You are currently browsing all posts tagged with 'Sunday Morning Meditation: by Christine Cantrell'.

Sunday Morning Meditation: by Christine Cantrell, PhD

  • Posted on March 14, 2017 at 10:53 am

Back Yard


But I’m stubborn, needing to create my own way even when there is a path available. I have read about meditation, but never formally practiced it. It dawns on me that I don’t have to sit in a lotus position repeating a mantra, or join a meditation group. Just be. Present. Aware. I do most often while drinking morning coffee. And today, sitting barefoot and wrapped only in my

Lady Dog

fluffy robe on the back deck in the almost Spring equinox sunshine, even if it is only 22 degrees.

First, I fill the bird feeder and scatter seed on the patio and the stepping stones under the small pergola covered in dead clematis vines. This is our daily rhythm. Open the garage and the birds start arriving, twittering (the original kind) to broadcast the news: breakfast! Lady, the neighbor German shepherd, whines at the fence for a treat, so still barefoot, I oblige.

I uncover and settle in on a comfy, cushioned chair, feet propped on a teak

Sierra on Blanket

bench. For the cats’ comfort, a western blanket in yellows, oranges and black and white bedecks the bench. The cats prefer softness and warmth under those icy paws. Sierra, a calico with colors matching the blanket, arranges herself on the blanket, paws and tail neatly tucked beneath her. She blinks sleepily in the vast sunshine. It’s almost the Spring Equinox and we are pretending spring is really here.

goldfinch dad

Pictures I take of this season look miserable when I review them in the young goldfinches green lushness of summer. What was I thinking? Those shots look like winter: brown branches, a little green grass, empty of life. The growing promise appears hidden in bare branches. In this case, it’s hard to capture the experience in a photo, even if it is worth a thousand words.

In the chill and light, my coffee radiates a stream of steam, curling and eddying

Back Yard in March

upward in the light breeze. I notice my breath condensing as I exhale. I wear a sunhat, grateful that I need to shade my eyes after months of dimness. Still, I sit and sip, watch and listen. I hear them first. A scout chickadee arrives to sample seed. Then sparrows and finches chirp, and grackles rasp, a chorus building.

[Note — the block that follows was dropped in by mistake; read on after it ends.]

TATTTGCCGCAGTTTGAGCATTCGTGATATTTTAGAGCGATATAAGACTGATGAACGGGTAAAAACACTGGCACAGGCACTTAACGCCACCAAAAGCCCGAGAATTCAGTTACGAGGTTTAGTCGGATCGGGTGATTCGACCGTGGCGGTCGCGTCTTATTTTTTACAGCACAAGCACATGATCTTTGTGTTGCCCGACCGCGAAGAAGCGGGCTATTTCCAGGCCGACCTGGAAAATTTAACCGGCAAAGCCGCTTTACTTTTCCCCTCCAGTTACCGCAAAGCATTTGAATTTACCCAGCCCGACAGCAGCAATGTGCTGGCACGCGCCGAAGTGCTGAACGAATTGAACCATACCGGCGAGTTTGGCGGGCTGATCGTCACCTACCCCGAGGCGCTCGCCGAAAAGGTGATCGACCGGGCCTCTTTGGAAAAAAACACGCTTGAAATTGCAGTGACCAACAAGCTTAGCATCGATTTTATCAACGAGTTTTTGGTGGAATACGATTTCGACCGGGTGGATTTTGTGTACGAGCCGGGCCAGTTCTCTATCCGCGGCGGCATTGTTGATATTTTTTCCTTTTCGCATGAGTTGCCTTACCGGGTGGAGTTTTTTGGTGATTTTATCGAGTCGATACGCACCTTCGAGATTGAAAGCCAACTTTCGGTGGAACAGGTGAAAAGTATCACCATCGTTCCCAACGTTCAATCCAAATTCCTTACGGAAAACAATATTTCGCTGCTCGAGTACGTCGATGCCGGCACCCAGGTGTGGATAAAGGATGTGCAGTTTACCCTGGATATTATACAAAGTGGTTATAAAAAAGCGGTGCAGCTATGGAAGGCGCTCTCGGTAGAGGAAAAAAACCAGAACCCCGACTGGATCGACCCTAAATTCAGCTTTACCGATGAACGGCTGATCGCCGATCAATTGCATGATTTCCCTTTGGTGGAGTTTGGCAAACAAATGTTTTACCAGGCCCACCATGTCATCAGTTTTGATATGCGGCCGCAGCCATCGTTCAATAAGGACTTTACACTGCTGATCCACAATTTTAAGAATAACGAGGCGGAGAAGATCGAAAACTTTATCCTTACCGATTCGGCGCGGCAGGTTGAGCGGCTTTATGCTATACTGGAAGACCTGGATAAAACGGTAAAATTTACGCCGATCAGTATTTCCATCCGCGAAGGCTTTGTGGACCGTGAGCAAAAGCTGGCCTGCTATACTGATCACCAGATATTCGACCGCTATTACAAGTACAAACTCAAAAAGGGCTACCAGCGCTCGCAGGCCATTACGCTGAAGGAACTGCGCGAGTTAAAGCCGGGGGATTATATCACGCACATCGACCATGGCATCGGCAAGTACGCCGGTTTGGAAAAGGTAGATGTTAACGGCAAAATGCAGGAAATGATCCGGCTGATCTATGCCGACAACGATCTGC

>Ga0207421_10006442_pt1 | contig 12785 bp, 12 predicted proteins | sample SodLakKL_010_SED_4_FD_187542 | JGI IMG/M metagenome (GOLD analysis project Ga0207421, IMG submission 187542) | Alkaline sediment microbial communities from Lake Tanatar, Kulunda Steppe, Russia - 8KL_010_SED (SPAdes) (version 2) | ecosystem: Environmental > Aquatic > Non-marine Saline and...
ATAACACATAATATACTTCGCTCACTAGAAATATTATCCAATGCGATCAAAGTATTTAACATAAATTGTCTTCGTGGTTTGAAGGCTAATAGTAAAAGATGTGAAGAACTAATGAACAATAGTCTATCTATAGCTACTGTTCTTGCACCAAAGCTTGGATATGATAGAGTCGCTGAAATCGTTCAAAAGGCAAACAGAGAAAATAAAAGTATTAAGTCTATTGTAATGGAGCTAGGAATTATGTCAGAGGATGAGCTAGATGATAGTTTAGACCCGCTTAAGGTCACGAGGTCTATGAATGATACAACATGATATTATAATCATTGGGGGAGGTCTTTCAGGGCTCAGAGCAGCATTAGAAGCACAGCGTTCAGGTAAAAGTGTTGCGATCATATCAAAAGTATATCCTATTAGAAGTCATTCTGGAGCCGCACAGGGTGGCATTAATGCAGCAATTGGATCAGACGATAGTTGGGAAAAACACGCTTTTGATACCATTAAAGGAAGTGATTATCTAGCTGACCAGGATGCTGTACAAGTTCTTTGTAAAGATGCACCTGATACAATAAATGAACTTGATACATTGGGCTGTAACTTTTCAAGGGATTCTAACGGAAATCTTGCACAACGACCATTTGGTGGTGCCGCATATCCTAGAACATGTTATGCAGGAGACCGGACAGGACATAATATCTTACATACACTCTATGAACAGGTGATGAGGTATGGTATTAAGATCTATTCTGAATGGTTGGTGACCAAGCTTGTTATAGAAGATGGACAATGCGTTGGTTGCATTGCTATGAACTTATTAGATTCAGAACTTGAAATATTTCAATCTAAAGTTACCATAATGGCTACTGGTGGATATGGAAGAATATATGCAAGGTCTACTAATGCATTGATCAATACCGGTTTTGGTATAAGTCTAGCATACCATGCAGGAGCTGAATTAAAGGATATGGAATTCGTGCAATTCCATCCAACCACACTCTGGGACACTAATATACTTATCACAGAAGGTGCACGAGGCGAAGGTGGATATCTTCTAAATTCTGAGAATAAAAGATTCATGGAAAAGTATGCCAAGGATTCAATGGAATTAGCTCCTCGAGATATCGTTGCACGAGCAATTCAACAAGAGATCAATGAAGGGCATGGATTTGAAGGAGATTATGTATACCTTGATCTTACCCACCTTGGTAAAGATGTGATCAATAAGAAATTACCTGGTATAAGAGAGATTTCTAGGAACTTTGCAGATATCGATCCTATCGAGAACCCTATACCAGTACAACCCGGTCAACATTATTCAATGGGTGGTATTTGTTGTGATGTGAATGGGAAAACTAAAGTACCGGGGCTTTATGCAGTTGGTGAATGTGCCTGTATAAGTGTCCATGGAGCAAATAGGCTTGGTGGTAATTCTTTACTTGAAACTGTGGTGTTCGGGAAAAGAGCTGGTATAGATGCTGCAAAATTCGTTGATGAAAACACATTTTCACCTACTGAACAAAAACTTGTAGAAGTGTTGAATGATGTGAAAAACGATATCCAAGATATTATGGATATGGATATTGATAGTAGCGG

“Toodla, toodla!” A blue jay interrupts and the congregants

Blue Jay

quietly listen. I see the soloist perched at the apex of the largest wisteria begins a song battle for nesting territory and all others become silent. “Cheer! Cheer!” The blue jay cycles through a repertoire of 4 different sonorous calls, repeating each one, so everyone hears. “Mine, Mine, Mine” is the Google translation of his trills.  A second jay silently joins him, a few branches lower. A solo cardinal sings a two note call from the silver maple grove two yards south. They alternate like a church litany, call to life. It is Sunday! I’m in Eden and my congregation has gathered. The calls ended, the jays and cardinal fly off.


Grackles waited high up in the twisty locust tree, their black, sleek feathers warming in the sun, now swoop down on the path to feast. Starlings screech “chuck, chuck,” flocking to the seed, and sparrows follow. Two fluffed robins, with somber brown wings showing off orangey–red vests, patrol the grass. A grackle calls “bird–ee! bird–ee!”

Benny, the slender, sleek, black cat, begs me to come out of the house. I release him from the door wall. He transitions from indoors to out, from observer to participant. He purposefully walks the yard’s perimeter, updating and checking his “newsfeed” in this living Facebook. After rounds, I’m allowed the rare privilege of picking him up. My soft, fluffy robed lap, meets his approval and he kneads my thighs, purring. I am permitted to lightly stroke his short coat, now littered with dust and debris from his wake up morning wriggle on the

Squirrel on St. Francis

concrete step. Soon, he leaves chattering to himself, stalking a squirrel standing on the shoulders of St. Francis beyond the patio.

I don’t know how a flock of birds silently communicate, but abruptly, immediately, soundlessly, they all rush into dense foliage of the spruce tree or flee the yard completely. What triggered that? I don’t see a hawk, but I’m usually the last to notice. The Coopers hawks and Peregrine falcons are frequent customers to Christine’s Bird Feast and Hawk Hunting Training Ground.

I probably won’t see flamingos or polar bears in backyard Eden. But my morning coffee meditation reveals to me a diversity of birds I am amazed come so close, everything from finches, Baltimore orioles, Bobwhites to seagulls and screech owls. In fact, a neighbor saw a Bald Eagle last week 3 blocks away!